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SECZ to clamp down on asset managers

THE Securities and Exchange Commission of Zimbabwe (SECZ) will this week begin an inspection exercise of asset management companies with a view towards ensuring compliance in presenting audited results.


SECZ officials last week expressed concern at the almost absolute lack of presentation of audited results from as far back as 2009 by asset management companies.

SECZ head of supervision and surveillance, Norman Maferefa said inspection would begin in earnest from this week.

“We have noted with concern that a number of unit trusts have outstanding audits since 2009, only a few firms have adhered to regulations, the house is not in order,” he said.

“This is not acceptable. By the 30th of June we expect to have audited accounts backdated to 2009, there should not be any exceptions,” said Maferefa.

Unit trusts are shared funds that permit private investors to pool their capital in a single fund, thereby distributing their risk across a range of investments while benefitting from professional management, and cheaper dealing costs.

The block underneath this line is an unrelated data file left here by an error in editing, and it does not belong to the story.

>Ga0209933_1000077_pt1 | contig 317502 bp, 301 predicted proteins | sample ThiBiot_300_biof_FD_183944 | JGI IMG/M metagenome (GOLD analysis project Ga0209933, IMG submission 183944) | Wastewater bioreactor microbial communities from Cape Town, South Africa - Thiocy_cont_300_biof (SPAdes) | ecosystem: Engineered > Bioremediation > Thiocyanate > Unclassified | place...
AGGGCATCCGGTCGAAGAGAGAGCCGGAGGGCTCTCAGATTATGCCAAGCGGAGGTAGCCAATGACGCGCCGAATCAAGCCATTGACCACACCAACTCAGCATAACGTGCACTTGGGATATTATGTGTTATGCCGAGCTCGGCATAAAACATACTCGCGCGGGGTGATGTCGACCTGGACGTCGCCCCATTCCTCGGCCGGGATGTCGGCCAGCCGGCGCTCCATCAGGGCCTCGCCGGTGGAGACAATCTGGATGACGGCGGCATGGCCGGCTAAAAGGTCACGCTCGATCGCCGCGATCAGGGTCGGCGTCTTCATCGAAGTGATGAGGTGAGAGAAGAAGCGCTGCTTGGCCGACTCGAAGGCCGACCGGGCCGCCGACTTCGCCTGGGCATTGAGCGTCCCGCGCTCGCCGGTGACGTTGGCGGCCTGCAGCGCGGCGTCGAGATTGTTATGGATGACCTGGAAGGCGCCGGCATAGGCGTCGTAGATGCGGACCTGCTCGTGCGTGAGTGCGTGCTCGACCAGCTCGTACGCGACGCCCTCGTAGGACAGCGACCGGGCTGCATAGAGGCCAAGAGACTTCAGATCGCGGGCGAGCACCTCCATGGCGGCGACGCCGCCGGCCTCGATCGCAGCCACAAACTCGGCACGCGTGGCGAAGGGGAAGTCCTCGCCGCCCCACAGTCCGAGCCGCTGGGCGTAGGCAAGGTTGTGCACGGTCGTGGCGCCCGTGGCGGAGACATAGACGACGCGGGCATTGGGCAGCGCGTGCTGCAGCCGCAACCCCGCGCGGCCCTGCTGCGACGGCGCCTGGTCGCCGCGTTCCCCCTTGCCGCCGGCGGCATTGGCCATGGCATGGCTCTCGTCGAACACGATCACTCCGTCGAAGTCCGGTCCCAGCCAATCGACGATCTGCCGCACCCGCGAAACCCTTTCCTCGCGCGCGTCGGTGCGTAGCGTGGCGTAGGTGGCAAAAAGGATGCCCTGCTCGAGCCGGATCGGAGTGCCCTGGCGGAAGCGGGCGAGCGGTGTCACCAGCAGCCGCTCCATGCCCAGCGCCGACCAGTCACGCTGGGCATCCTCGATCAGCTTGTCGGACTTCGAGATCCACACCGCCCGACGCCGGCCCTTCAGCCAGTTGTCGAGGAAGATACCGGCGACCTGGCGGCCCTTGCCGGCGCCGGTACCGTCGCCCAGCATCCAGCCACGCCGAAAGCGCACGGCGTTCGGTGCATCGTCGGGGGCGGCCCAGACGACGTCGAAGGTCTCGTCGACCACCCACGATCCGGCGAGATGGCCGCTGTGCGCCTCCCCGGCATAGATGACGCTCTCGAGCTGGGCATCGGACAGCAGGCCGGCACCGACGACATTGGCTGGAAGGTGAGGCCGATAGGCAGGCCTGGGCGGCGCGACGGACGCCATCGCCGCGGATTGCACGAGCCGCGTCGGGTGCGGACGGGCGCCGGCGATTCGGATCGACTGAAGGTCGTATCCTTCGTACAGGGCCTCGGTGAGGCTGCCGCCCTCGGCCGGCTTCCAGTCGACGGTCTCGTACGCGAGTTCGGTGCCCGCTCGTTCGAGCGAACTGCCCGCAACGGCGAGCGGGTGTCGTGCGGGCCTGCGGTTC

They are an open-ended portfolio of assets such as equities, bonds, cash and listed property, in which investors can purchase units.
Pricing changes daily, and is determined by the net asset value of the portfolio’s underlying investments.

The success of a unit trust usually depends on the proficiency and skill of the management company.

However, some asset management companies in the country are subsidiaries of holding companies where decisions with regard to the operation of the unit trust are made at holdings level.

But SECZ chief executive officer, Tafadzwa Chinamo said that under exceptional circumstances and where books of accounts are in order, there would be a platform to engage.

“It doesn’t augur well for the industry that a lot of companies have not been auditing accounts. It doesn’t sit well with us as regulators at all,” he said.

“We can’t change rules or laws of unit trusts. If the business is not making sense or is not viable, wind it down. We can’t overlook such pertinent issues that involve use of public funds,” he said.
The potential rate of return on investment in unit trusts is presently bogged down by trustee fees, custodial fees, audit fees and bank charges.

A number of companies suspended trading in unit trusts in November 2008 citing difficulties in the movement of funds between banks and in trading on the Zimbabwe Stock Exchange.

The economic stability brought about by the introduction of a multiple currency regime restored investor confidence in the economy, leading to the starting up of various unit trusts to date.

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